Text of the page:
Late last year I was commissioned by Vagabond Co. to paint a custom skate deck which is now up for grabs in their Beneath the Skin magazine! To enter, all you need to do is visit their website here, pay the princely sum of $2 to download the mag, and then you’re free to enter the competition. The comp is open for worldwide entries so get reading!
You can even check out a movie of the making of it here:
I was also lucky enough to be granted an extensive interview for the mag, so keep your eyes peeled for some more Fieldey madness inside!
So you’ve turned your skate deck into a veritable work of art and you wanna hang it on your wall… how do you do this? Here’s my handy guide, starting with the cheapest and quickest method to the more professional approaches.
El cheapo – fishing line
The easiest and cheapest way to hang your deck is to simply thread a piece of fishing line through the holes, tie it with a granny knot and sling that baby up on the wall.
- Like I say, hella cheap and quick to do
- Pretty much invisible
- Looks as cheap as it is
- The line can start to rub against your artwork and chafe the paint
- The deck can rock in a breeze as the nose and tail sit against the wall.
This is a step up from the first option – buy yourself some drywall anchors/star plugs, screw eyes, and picture hanging wire from the hardware store and have your pliers ready. Drywall anchors are little plastic plugs that are used for drilling screws into walls, but in this case they’re going to fill out the hole in the deck so you can screw your eyelet into it.
You’ll need to find a drywall anchor that fits your board and still allows you to screw the eyelet in. I use a 25mm red one, but you might need to play around to find the right size. Trim the anchor to the approximate length (thickness of the wood) using pliers. Jam the round end of the anchor into the hole and use the pliers to force it in – you need a tight fit so that it stays in when the board is on the wall. Grab your eyelet of choice (I like a fairly small one) and screw it into the anchor. Check that everything is nice and firmly in place, then cut yourself a length of metal picture wire and attach it to each eyelet and tie it nice and tight. You’ll need to allow a bit of slack in the wire so that the board can hang – don’t make it too tight.
- It looks more pro than the first option and is more suitable for an art exhibition or other non-permanent display
- There’s a fair bit of shagging around and guess work in there
- You’ll have the same problem with the nose and the tail touching the wall, the board will be more likely to rock
- If you don’t achieve a tight enough fit the anchors can slip out of the holes.
Floating wall mount
Want one? Buy the product on Amazon here: Sk8ology Skateboard Display Kit (Tube) – No Drill Bit
The guys at Sk8ology sent me some of their products the other day to try out, and I was impressed! Essentially it’s an ingenious product that is drilled into the wall to hang your deck in a more pro and permanent way. Check out the video below to see how it works:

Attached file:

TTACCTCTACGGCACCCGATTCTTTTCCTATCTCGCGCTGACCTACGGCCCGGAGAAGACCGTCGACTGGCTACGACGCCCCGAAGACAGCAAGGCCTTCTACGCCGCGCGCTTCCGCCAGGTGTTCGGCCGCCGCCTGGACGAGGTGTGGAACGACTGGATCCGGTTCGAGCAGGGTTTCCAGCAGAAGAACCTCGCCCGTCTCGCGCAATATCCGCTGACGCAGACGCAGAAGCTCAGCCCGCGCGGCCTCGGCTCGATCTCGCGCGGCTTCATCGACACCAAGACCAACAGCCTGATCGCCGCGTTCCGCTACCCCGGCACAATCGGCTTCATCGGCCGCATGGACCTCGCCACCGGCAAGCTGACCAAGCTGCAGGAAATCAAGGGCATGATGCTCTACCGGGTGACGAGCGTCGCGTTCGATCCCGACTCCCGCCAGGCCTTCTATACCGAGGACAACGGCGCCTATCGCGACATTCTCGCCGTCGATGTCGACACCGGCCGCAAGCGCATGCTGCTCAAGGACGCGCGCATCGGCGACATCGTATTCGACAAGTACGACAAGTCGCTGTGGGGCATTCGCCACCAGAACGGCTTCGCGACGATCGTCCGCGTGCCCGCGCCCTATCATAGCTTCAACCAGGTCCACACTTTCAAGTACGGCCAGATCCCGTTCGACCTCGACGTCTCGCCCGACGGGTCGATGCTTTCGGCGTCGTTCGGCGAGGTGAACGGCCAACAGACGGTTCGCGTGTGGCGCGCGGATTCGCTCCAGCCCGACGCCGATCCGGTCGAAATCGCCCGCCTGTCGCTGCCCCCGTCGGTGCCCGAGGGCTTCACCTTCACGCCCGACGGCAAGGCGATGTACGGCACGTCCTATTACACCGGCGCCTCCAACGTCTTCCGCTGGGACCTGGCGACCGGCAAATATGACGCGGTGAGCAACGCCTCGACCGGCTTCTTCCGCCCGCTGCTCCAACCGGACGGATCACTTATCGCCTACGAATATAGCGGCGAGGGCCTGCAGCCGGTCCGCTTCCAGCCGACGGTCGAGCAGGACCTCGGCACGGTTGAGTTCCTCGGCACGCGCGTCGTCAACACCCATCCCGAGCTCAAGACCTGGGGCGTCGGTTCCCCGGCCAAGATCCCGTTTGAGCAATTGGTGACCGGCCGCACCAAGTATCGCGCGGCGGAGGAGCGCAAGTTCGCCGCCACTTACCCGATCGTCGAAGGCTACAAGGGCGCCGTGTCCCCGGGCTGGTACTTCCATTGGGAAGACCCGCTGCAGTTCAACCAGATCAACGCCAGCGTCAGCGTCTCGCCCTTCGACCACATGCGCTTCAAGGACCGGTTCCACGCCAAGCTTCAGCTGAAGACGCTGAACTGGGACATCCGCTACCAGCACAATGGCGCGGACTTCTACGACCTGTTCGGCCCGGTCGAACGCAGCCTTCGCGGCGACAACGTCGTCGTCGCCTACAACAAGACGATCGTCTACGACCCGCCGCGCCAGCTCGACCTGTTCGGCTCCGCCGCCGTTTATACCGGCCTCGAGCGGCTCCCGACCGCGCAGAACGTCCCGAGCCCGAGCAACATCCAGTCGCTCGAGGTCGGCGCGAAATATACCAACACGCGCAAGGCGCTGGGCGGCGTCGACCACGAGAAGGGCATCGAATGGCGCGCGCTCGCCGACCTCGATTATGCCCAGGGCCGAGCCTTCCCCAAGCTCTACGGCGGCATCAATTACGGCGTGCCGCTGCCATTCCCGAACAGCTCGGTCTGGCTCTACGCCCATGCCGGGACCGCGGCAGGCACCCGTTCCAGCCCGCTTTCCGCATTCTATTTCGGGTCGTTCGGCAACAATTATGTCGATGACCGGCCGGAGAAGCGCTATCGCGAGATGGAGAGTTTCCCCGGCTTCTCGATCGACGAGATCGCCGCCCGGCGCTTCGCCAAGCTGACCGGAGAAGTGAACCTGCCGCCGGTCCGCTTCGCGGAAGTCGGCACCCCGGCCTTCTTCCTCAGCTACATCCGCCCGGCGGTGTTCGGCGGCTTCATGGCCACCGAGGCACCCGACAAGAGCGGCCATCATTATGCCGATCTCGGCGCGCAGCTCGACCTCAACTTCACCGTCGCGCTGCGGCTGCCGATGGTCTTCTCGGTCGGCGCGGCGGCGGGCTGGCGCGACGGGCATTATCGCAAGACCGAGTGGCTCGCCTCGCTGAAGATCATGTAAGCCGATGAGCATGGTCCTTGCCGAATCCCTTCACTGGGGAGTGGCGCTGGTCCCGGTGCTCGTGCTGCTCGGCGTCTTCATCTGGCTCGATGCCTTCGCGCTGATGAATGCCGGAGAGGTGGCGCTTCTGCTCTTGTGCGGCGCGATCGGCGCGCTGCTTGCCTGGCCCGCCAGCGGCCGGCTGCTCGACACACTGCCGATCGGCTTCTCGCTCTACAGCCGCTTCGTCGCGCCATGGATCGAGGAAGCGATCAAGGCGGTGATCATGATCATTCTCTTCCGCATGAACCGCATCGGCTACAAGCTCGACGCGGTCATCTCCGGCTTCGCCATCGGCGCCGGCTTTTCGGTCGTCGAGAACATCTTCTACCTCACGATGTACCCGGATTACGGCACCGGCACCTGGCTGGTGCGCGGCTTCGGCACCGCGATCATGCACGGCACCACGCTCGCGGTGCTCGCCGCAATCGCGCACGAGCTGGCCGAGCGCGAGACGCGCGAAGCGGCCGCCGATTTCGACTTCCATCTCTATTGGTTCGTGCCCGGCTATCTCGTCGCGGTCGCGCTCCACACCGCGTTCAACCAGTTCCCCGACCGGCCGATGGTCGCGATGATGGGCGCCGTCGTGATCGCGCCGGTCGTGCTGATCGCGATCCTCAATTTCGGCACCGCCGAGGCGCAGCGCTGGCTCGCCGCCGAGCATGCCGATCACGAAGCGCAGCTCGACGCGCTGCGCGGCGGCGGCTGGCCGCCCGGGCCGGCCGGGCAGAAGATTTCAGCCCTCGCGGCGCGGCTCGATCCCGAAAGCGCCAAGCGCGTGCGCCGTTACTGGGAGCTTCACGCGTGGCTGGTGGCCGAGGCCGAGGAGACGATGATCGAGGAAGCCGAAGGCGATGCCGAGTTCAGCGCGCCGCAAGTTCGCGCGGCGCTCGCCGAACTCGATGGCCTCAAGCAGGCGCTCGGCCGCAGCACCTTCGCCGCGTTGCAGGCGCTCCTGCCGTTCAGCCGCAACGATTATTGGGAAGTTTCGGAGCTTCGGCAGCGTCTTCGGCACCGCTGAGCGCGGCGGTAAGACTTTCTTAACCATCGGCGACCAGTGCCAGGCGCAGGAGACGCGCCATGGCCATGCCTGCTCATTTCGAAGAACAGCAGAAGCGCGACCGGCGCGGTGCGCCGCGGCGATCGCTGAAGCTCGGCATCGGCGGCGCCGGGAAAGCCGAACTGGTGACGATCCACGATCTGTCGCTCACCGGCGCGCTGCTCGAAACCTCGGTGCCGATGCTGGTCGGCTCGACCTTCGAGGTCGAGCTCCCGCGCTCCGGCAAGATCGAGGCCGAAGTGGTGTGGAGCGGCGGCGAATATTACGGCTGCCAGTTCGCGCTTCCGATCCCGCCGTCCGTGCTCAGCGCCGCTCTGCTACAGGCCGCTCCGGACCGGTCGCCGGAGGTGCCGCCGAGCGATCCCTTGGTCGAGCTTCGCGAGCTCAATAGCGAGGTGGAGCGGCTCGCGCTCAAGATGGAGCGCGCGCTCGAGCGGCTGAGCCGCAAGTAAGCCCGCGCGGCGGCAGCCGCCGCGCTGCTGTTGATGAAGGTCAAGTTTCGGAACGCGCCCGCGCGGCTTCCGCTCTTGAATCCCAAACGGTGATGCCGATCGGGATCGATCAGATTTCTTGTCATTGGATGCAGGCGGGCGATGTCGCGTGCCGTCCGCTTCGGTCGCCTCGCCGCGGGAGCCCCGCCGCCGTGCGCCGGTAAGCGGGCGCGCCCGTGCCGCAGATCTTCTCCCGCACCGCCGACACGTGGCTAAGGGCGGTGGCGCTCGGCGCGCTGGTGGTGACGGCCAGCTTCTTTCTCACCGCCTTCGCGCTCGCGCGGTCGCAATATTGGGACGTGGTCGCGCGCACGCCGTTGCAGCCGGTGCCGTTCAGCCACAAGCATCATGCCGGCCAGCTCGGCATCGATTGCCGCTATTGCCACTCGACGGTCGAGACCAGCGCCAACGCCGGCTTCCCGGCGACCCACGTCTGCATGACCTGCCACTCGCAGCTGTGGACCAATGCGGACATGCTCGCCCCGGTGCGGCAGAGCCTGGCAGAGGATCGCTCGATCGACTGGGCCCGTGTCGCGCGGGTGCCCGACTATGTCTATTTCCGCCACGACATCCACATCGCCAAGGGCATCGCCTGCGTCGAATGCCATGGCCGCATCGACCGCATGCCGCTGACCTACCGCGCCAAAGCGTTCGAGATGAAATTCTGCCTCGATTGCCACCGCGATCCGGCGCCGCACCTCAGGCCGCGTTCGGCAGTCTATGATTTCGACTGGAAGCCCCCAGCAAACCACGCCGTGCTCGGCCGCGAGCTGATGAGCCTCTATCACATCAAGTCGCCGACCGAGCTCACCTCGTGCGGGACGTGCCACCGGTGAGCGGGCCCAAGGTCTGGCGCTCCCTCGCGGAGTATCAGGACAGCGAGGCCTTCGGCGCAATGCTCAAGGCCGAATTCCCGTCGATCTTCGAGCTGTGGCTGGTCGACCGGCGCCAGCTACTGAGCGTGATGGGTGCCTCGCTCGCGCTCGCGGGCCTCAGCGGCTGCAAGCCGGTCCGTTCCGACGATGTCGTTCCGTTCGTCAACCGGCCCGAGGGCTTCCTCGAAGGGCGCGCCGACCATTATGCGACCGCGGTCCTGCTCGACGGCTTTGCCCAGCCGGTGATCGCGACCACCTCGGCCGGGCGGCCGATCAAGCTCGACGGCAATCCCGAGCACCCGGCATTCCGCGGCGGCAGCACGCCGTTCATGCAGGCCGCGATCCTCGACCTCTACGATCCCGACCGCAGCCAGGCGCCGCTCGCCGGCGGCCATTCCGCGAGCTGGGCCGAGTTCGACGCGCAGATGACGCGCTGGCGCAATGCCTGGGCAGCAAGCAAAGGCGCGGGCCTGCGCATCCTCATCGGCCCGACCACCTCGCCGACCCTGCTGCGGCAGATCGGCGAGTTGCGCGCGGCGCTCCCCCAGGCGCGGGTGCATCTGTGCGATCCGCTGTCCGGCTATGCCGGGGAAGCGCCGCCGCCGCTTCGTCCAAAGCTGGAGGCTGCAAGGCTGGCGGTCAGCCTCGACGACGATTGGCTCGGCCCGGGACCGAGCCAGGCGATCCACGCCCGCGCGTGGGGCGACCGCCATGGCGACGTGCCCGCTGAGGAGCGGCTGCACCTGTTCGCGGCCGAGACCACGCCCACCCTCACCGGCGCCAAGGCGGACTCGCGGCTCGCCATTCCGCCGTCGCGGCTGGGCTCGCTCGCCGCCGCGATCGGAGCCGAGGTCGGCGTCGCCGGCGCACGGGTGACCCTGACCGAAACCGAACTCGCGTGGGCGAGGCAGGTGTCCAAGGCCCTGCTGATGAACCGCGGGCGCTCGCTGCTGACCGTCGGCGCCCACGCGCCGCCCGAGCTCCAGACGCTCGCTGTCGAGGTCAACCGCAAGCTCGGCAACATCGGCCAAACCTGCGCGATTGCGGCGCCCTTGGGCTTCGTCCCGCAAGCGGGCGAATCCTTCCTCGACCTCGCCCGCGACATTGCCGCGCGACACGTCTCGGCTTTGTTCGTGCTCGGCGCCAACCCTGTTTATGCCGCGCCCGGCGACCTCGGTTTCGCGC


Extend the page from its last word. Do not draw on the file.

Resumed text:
- It’s a totally permanent floating solution so the nose and tail aren’t touching on the wall which means they won’t move in a breeze or if they get knocked
- You also get the choice as to whether you want to lock the board on the wall so it can’t be lifted up, or be able to easily take it off when required
- It looks more professional and presents your decks as the serious pieces of art that they are.
- Costs a little bit more than the others at $9.99 for the deck display without the drill bit, but it’s hardly likely to break the bank now is it?
Check out www.sk8ology.com to find out more!
So there you have it, different strokes for different folks! If you’ve got a different method for hanging your board feel free to share it in the comments below.
This post contains an affiliate link to Amazon, meaning that if you buy any of the products mentioned above, at no cost to you, I get a small commission for the sale which helps me keep on making rad content!
Well friends, it’s almost that time again… when you have to start looking for smashingly tasteful Xmas gifts for your loved ones. If you’re after something for the person that’s got it all or something for your good self, consider ordering a Fieldey commission! The following boards have all been commissioned from yours truly and I can paint:
- Surfboards (for surfing or for the wall)
- Murals and walls
- International postage is AOK.
I’ve only got like two arms and hands so spaces are limited, but if you’ve got an idea or a question please contact me or check out my Commissions page: http://www.fieldey.com/commissions.html
“Spirit Animals” 2012 – Skateboard Commission
Davy Jones surfboard commission for Ryan. 2014